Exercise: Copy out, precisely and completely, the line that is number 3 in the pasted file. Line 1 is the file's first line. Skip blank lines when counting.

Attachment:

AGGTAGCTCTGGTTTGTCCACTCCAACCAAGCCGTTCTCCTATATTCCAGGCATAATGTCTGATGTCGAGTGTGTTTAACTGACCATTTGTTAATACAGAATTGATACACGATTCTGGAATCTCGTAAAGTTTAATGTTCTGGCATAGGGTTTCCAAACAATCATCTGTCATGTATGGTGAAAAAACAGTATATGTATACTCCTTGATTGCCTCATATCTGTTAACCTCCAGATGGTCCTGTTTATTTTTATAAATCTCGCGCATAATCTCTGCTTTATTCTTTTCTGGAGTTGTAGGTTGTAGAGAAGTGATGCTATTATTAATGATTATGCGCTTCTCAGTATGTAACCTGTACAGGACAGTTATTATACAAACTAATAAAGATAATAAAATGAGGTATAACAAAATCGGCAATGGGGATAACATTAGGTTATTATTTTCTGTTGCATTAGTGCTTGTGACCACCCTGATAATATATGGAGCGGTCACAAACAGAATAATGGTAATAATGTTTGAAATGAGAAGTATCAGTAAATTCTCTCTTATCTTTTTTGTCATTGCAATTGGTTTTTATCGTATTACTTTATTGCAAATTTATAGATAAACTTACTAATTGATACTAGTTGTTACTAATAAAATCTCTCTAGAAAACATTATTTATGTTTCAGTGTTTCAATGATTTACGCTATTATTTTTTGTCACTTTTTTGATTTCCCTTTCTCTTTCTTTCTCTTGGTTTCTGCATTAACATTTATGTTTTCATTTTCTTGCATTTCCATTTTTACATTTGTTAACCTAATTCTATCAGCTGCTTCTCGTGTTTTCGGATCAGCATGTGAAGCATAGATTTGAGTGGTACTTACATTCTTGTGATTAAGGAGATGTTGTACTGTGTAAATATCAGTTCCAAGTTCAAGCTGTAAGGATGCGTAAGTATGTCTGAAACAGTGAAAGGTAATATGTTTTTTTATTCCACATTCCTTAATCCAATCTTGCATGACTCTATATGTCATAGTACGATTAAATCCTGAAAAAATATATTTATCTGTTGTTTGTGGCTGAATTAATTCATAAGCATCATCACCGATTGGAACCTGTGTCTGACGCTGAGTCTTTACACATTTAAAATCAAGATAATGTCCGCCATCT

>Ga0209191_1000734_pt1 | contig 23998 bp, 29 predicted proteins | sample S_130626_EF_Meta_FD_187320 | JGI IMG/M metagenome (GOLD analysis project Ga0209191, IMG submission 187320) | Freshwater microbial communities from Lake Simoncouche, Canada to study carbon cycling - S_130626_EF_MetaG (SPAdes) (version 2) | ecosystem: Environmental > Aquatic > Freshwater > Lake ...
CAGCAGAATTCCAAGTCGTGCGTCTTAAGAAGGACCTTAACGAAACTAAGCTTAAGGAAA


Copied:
CAGCAGAATTCCAAGTCGTGCGTCTTAAGAAGGACCTTAACGAAACTAAGCTTAAGGAAA